Cedarwood Barrel Aging

While many distillers highlight their oak-aged beverages, the barrel's influence on flavor is profound in soy sauce too.

Most brewers, like Kikkoman, choose stainless steel tanks for aging, ensuring a base of tanginess and umami without added character.

Kamebishi, however, opts for cedar vats. Not primarily for the cedar's taste, but its porous nature which promotes bacterial activity.

These centuries-old vats, housed in a controlled loft, harbor over 230 beneficial mold varieties, enhancing fermentation and deepening flavor.

A Month's Extraction of Shoyu

Kamebishi employs distinct methods for extracting soy sauce from fermented moromi. For brews under 10 years, the dense moromi is laid on cloth, stacked, and pressed, yielding 800 liters daily.

Post-extraction, it's heated to enhance flavor and color, then bottled. But for decade-aged moromi, which turns into a dry crust, Kamebishi uses a PVC pipe with gauze placed inside the moromi.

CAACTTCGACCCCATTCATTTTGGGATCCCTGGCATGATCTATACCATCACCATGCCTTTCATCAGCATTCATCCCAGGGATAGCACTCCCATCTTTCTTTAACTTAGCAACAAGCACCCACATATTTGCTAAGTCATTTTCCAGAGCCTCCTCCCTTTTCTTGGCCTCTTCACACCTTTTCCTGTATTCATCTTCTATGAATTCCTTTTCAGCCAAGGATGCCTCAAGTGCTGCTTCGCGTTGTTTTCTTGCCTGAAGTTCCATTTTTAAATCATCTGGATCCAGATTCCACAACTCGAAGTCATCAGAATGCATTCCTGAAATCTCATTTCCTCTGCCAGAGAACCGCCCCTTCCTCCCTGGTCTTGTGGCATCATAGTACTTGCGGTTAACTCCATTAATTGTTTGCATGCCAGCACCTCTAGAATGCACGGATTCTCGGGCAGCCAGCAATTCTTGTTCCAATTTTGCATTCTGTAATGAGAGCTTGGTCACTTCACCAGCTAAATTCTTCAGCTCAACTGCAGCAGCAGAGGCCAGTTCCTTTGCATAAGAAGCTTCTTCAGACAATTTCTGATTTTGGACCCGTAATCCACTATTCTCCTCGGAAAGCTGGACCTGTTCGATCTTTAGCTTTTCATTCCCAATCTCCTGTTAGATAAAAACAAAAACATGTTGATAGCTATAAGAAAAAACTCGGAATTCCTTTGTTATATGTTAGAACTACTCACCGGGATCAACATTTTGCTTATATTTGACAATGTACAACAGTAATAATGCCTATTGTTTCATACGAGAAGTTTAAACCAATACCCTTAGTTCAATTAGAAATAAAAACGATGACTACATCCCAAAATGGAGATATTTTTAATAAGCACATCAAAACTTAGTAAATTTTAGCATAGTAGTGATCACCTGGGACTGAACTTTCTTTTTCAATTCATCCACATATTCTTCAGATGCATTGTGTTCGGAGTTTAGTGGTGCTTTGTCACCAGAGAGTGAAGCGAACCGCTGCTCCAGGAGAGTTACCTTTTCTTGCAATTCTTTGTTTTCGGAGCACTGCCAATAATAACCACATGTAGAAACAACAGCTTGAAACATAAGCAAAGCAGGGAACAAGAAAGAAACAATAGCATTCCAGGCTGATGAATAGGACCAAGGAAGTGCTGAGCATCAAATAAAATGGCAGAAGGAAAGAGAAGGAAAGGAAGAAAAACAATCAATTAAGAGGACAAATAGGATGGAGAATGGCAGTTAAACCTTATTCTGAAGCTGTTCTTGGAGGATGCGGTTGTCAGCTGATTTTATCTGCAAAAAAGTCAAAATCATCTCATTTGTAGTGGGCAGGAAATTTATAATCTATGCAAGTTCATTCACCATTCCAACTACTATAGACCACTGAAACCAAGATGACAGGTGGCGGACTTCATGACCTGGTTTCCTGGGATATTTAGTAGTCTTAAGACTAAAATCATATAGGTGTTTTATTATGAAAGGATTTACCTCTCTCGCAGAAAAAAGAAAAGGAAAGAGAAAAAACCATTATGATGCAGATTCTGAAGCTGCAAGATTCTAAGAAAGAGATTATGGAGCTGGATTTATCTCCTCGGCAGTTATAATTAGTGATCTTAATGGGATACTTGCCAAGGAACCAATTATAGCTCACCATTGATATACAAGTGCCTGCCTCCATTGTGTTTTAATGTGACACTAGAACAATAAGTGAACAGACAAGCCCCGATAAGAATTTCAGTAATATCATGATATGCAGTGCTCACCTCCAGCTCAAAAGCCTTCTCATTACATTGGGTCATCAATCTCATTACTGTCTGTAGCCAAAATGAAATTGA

This slow-drip method can take a month to fill just one bottle, showcasing the dedication in every drop.

Kamebishi Shoyu Aging Tiers and Price Points

Kamebishi's soy sauce pricing directly correlates with its aging duration. A bottle aged for two years might retail around $40 for 900 ml, whereas a 20-year aged variant fetches about $120 for just 55 ml.

The 38-year-old sauce tops it off, priced over $300. Soon, the brand anticipates launching a half-century aged edition.

Kamebishi's aging period surpasses the typical duration, with their unique aging vessels adding an extra touch of tradition to the process.

Mastery in Limited, Smaller-Scale Production

Kamebishi, a family-run enterprise, differs from mass-market soy sauce makers. Their adherence to the age-old mushiro method and extended aging results in limited production, adding to the brand's exclusivity.

The artisanal approach and prolonged aging make their 20 to 35-year sauce rare, naturally elevating demand and price.


In summary, the Kamebishi soy sauce is not just a condiment, but a representation of centuries-old Japanese culinary tradition and artistry. Devotees of soy sauce are often ready to invest more for longer-aged varieties.

Extended fermentation introduces natural yeasts and alcohols, unveiling a spectrum of intricate flavors. This harmony of saltiness, umami, sweetness, bitterness, and sourness offers a depth unseen in many mainstream soy sauces.

Its limited production, extensive aging process, and unparalleled flavor profile make it a sought-after luxury item, hence its high cost.